Welcome to East Texas Gardening. Here you will find posts of weekly articles devoted to gardening in the northeastern part of Texas, plus links to other blogs and web pages I find interesting which I think you will too.
East Texas is a wonderful place to garden and grow stuff. Unlike most of Texas, we almost have 4 seasons, which increases the types of plants we can grow here. Our soils, rainfall and climate are conducive to growing a wide range of flora. Of course, we have our share of pests, including fungi, bacteria, insects, and critters – especially moles.
Posts include upcoming horticultural events in the region, interesting plants, current pest outbreaks, and other gardening-related stuff I hope you will find useful. Under LINKS, check out my main web page – East Texas Gardening which has many articles on a wide range of topics.
Growing vegetables at home continues to be a popular trend according to national surveys. Whether you have a large garden spot or just a few plants growing in containers, the satisfaction of eating produce your hands have tended is tremendous. Unfortunately, growing veggies is not without trials and tribulations. Here are a few common problems we see at this time of year. Chances are real good you’ll find tomatoes in nearly any home garden. Just a few well-grown tomatoes can easily feed a family. But, red flags are… Read More →
“Nothing will grow under the trees in my front yard!” Sound familiar? Blessed with a climate and soils conducive to vigorous growth of trees, shade is a common factor for most East Texans. Rather than looking at shade as a liability, use it as an asset to enhance your landscape. Most shade complaints stem from the fact that grass will not grow well in dense shade. All turfgrasses perform best in full sun. St. Augustine is the most shade tolerant grass, while Centipede and Zoysia tolerate partial… Read More →
The cool spring weather is now a distant memory as East Texas summer has arrived for its extended stay. Beat the heat and humidity by doing your gardening activities in the early morning and early evening. Wear a hat, and protect yourself with sunscreen and mosquito repellant. Here are some educational opportunities this month to keep you informed on gardening and plant topics. Tomorrow is the last of the spring series of “First Tuesday in the Garden” free lectures – “Natives Beat the Heat” on June 4 in… Read More →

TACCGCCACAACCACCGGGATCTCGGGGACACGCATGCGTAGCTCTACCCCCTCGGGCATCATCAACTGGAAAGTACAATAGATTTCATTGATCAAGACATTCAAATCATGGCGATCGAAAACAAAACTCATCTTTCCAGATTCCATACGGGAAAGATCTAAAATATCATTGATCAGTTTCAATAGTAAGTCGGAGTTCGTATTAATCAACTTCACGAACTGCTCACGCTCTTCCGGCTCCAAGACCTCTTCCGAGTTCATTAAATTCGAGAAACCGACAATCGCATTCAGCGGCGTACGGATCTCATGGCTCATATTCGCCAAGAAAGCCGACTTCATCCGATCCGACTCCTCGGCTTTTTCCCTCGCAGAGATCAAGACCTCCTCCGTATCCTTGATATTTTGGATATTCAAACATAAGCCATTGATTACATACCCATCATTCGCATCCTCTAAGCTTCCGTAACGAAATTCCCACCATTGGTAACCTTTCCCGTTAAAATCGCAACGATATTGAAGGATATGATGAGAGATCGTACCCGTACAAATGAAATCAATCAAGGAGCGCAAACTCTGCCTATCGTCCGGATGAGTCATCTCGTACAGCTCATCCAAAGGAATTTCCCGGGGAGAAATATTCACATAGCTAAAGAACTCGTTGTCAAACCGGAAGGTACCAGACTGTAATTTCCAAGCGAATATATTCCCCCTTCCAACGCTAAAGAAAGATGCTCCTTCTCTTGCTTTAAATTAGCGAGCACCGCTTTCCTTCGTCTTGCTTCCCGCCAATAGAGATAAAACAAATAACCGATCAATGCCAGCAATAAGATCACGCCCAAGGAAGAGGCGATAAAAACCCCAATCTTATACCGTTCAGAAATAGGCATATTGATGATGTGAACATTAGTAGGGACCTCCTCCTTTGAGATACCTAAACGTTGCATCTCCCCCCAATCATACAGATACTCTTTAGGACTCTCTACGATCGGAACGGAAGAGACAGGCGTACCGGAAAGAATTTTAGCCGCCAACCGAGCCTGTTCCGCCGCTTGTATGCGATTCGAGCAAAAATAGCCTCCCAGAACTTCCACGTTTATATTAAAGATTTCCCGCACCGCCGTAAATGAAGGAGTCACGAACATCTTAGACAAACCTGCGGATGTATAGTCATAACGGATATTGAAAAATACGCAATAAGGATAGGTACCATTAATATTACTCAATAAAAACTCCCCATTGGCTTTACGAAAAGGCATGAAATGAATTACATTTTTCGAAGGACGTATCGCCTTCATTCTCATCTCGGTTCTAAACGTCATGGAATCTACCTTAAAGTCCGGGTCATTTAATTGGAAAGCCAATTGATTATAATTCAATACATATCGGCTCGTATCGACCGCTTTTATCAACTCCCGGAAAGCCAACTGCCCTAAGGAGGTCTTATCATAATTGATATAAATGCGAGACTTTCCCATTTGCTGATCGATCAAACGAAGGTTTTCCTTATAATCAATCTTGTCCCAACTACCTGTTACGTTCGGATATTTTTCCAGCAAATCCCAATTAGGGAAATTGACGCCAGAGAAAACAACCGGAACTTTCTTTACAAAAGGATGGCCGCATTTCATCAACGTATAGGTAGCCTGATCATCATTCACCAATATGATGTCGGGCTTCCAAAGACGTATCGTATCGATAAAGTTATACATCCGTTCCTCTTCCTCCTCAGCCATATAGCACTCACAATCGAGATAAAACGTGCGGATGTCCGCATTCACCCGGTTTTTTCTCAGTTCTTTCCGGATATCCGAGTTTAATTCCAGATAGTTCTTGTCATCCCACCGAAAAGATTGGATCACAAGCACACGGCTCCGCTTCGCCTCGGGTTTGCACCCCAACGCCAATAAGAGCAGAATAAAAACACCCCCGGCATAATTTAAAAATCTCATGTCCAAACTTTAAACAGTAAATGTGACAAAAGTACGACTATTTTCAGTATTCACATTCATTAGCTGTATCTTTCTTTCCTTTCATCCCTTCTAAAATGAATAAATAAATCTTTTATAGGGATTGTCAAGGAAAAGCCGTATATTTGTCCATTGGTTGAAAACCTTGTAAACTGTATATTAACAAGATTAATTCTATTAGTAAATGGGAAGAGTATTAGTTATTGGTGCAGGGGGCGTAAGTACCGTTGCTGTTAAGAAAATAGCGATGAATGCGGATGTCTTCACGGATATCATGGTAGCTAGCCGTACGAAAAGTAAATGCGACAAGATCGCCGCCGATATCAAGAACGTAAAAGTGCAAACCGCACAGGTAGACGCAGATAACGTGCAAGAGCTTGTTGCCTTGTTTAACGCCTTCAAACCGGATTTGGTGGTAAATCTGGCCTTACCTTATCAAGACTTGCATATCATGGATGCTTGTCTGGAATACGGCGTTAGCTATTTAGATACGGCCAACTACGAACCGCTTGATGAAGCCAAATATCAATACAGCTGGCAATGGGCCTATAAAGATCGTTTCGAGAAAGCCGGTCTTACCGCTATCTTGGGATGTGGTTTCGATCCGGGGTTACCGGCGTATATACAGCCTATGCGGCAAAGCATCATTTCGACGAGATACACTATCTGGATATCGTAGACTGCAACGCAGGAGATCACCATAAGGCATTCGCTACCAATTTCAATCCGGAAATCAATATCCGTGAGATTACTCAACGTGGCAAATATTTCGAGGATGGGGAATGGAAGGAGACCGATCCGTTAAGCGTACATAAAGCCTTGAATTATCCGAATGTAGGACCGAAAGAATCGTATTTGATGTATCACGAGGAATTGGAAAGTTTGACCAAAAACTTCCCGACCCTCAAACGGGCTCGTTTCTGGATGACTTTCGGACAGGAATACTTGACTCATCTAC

One of the most diverse and useful groups of plants for summer color must be the sages – botanically known as the Salvias. Native to many places in the world, including Texas, salvias have become a staple for garden designers creating long-lasting colorful beds. Garden-worthy salvias range from Texas-tough perennials to tender annuals that have been extensively bred for the bedding plant industry. Colors take on the rainbow, from purple to red, with blues, whites, and even yellow. Salvias are in the mint family, all of which… Read More →
As springtime azaleas blooms fade, it is nice to have other plants step in to fill the gap with color. Roses are an obvious choice, with many blooming already, and the main show to start in a few weeks. One of my favorite plants in our landscape is an Oakleaf hydrangea. It provides nearly year-round interest with its large leaves, attractive white blooms and interesting bark and growth habit. It blooms in early to mid-May along with our native, white blooming Rhododendron oblongifolium (Texas azalea) and a late-blooming… Read More →
The saying is, “If you don’t like the weather in Texas, wait a minute and it will change.” After hitting the upper 80’s, it’s predicted to be in the upper 30’s tonight. Of course, weather, including temperature, humidity, rainfall, wind, etc., affects plants in many ways. Eventually spring will give way to our typical Texas summer with endless hot days and warm nights. Many plants, including our turfgrasses, grow best in warm to hot temperatures. They have been slow in the transition from their winter dormancy to… Read More →
Throughout woodlands and city landscapes, rosy pink splashes of color signal that spring is on its way. Redbuds are wonderful, small trees that can have a place in almost any landscape. Small in stature, they fit nicely into smaller urban lots. But, redbuds work their magic just as well on larger acreage since their cheerful, bright color is easily noticed in early springtime when grays and browns dominate the landscape. Lavender-pink to rosy or reddish purple blooms come out in March and last 2 to 3 weeks. Blooms… Read More →
Springtime is at the door, and gardening fever is starting afflict folks. I don’t know if March came in as a lion or lamb, but one thing is certain – you can’t predict the weather in Texas. The cooler weather in late February and early March slowed down what looked like an early springtime. Saturday March 16 is the second East Texas Garden Lecture Series workshop at the Tyler Rose Garden Center, featuring “Creating Creative Container Gardens”. Gone are the days of boring, one-plant pots! Come be… Read More →
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